I have often found the same thing to be true.  When my son was reading An Abundance of Katherines by John Green for his summer reading, he brought the book to me and told me I needed to read it because the kid in it looked like a kid with aspergers syndrome.  The book was engaging and interesting, in its own right, and the character of Colin is a multi-dimensional character, who also shows a lot of characteristics of a person on the spectrum. Connie mentions The Lemonade War by Jaqueline Davies and Emma-Jean Lazarus Fell out of the Tree by Lauren Tarshis as books which have characters who are probably on the spectrum, but with no mention of ASDs. in the books.  I’ve put both on my to-read list.

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The Demise of the Read-Aloud

21 Jul

I was having coffee last week with one of my favorite teachers and a dear friend., Ms. K.  We reminisced about the book “Walk Two Moons,” which she always reads at the beginning of the year because she likes how it teaches about empathy. I remembered the year that my son was in her class; he brought me the book and told me I just had to read it.  He not only loved the book, but he became an evangelist for it!

Ms. K lamented that, at her school, reading aloud is not a part of the current curriculum. The literacy program uses leveled readers and there is no place—or time for literature.  Ms. K is a tenured teacher with union backing and she just shrugs and says: “What are they going to do to me?”  She cuts into math instruction time in order to read aloud to her students every day. This is not the first time a teacher has told me that she has been told by administration that reading aloud to students in not useful or necessary.

When my kids were young, we had an elaborate reading ritual each night. My kids were spaced roughly two years apart and so we had a range of reading and comprehension levels. Typically, I began with my youngest two, reading a few board books that they had memorized and could “read” to me, then we’d move on to several picture books. Sometimes the older kids read to the younger ones.  As the younger kids drifted off my lap and played with toys on the floor at my feet, I gathered the older kids around and we’d read from chapter books.  We never seemed to be able to stop at one chapter and often, reading sessions lasted an hour or more. Sometimes I read and sometimes we took turns reading. In those years we read the Harry Potter books, The Secret Garden, His Dark Materials trilogy, The Little House books and many, many more books.  As each kid got to be about thirteen they would decide that they would rather read alone and gradually, our nightly gathering diminished in size until one day, it was gone.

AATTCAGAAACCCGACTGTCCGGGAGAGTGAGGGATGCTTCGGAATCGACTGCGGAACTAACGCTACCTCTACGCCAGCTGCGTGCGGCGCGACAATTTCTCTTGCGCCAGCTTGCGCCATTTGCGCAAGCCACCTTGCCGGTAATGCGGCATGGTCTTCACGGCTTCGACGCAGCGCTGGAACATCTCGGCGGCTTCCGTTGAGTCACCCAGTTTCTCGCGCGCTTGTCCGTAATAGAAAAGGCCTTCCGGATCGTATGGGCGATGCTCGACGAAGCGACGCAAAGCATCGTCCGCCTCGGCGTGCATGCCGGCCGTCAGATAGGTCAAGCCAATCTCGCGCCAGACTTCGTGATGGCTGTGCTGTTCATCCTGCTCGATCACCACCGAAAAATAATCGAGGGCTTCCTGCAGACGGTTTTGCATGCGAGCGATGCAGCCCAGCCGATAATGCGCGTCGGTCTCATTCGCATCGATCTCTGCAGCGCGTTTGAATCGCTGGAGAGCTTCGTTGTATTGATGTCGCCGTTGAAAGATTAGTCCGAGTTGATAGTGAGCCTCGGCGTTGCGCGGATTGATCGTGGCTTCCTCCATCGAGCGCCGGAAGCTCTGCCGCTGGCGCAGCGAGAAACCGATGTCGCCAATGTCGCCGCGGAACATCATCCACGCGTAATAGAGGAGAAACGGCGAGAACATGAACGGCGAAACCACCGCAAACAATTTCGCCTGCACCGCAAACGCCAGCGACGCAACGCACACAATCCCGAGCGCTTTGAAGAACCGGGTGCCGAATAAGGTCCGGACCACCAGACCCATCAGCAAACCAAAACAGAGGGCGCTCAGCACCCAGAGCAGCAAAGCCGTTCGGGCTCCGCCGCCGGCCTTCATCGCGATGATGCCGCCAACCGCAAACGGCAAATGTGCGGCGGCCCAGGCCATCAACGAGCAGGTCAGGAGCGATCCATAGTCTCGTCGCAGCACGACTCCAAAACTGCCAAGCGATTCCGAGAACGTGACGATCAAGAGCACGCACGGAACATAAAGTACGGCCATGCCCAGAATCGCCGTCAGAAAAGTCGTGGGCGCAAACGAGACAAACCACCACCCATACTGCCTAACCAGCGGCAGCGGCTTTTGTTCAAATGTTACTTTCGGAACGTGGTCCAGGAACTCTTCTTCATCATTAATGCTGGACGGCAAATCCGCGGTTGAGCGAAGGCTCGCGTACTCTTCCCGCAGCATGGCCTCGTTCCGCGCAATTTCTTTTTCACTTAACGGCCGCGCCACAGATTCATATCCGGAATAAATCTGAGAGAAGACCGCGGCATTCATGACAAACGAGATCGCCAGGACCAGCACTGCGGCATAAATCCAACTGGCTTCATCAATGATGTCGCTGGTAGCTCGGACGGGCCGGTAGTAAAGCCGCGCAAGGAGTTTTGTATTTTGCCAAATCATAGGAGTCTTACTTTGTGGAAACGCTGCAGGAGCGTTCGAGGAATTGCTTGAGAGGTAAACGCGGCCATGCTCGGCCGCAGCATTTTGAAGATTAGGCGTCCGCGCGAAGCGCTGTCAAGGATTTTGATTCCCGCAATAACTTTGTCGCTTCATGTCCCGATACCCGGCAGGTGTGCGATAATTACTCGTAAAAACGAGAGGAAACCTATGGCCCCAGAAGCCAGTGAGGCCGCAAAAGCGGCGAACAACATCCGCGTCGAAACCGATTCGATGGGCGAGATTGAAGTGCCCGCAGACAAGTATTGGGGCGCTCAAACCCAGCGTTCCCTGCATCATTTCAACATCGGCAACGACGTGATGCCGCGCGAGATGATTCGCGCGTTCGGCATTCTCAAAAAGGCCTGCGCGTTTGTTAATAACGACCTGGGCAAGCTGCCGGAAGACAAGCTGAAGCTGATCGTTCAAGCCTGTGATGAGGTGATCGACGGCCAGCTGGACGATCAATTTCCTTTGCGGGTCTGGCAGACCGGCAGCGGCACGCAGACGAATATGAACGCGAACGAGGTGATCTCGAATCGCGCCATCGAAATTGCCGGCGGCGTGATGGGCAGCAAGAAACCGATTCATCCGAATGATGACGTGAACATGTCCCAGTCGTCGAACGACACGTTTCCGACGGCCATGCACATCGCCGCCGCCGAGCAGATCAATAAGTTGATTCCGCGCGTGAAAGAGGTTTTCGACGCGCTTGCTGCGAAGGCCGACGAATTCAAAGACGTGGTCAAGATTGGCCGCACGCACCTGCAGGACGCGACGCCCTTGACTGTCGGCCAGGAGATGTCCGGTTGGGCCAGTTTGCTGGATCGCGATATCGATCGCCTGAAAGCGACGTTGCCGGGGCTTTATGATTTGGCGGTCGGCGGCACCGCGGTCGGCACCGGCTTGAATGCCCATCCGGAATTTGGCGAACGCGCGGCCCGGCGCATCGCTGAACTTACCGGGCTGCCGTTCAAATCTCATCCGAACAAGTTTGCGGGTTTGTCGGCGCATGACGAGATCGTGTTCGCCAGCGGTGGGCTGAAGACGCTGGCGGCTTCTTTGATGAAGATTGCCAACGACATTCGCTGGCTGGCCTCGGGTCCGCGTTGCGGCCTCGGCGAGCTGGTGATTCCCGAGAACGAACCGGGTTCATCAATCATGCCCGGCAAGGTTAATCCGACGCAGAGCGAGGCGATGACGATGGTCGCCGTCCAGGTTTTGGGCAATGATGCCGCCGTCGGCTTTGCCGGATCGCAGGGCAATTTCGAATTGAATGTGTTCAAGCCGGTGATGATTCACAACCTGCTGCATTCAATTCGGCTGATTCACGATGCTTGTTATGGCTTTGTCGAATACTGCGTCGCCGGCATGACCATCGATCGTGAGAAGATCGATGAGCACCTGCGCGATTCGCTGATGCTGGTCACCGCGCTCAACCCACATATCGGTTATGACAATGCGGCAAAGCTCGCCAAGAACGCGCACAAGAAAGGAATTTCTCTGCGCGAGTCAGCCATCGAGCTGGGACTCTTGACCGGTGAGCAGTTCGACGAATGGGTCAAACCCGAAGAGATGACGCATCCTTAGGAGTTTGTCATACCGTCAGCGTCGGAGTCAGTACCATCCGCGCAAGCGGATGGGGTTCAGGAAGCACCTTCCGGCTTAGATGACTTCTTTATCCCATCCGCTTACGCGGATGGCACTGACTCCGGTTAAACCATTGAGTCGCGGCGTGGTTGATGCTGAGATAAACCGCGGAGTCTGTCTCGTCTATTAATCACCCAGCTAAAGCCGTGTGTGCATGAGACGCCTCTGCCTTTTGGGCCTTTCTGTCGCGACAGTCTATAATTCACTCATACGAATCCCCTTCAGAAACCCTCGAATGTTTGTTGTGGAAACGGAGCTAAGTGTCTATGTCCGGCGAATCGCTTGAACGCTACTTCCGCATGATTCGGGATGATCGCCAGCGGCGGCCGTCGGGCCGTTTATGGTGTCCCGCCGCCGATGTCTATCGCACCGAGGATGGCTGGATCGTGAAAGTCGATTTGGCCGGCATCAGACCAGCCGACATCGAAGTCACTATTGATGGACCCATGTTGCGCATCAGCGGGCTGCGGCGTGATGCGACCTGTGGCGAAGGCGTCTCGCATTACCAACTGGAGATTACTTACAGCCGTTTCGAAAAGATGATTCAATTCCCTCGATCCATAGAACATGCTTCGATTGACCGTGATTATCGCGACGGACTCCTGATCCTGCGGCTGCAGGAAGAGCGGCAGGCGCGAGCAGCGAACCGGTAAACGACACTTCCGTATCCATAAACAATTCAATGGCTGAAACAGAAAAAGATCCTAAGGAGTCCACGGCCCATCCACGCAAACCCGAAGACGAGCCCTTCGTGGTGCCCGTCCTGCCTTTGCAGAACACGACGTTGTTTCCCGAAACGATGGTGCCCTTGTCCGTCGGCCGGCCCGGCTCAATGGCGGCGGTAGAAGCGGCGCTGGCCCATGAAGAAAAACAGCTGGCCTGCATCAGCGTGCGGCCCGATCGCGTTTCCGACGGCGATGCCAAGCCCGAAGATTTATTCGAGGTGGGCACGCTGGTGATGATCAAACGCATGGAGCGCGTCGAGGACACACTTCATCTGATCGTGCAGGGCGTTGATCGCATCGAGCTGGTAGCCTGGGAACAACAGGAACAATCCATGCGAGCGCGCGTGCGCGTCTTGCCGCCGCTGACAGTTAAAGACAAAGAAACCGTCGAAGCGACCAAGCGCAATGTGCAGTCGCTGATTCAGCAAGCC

Whenever other parents would ask me how I got such articulate kids, I told them how much we read together. Other factors came into play as well, I am sure, but I am convinced that my children’s success in school and life is largely due to those hours and hours we sat reading together and talking about books.

Research studies corroborate what I believe strongly about vocabulary and reading. Kids learn the majority of new and unusual words from reading. Struggling readers are at a disadvantage, because the vocabulary that they are able to decode is not as rich as they are capable of understanding. Children who are not fluent readers also read a great deal less than strong readers do. Reading aloud levels the playing field and makes interesting and varied vocabulary accessible to all students. According to Warick Elley “Vocabulary is the single best indicator of intellectual ability, and an accurate predictor of success at school.” (Elley, Warick. “New Vocabulary: How do Children Learn New Words?” Reading Forum NZ. June 1987, pp 2-4)  Elley’s article goes on to recount a study of vocabulary acquisition during read aloud, which shows convincingly that reading aloud and discussing new vocabulary is an effective way for children to learn new vocabulary.

I am very grateful to teach at a school where the needs of the child come before strict curriculum schedules, however, as an interventionist, I have limited time with students and the time I do have needs to be used as efficiently as possible. The regular classroom teachers have a lot more leeway. Although most teachers I know hate the way standardized testing dictates our teaching, we are nonetheless slaves to it. Our jobs depend on it. Not all schools dictate that teachers can’t do read aloud time, but many teachers just don’t have the time after meeting all the curriculum requirements.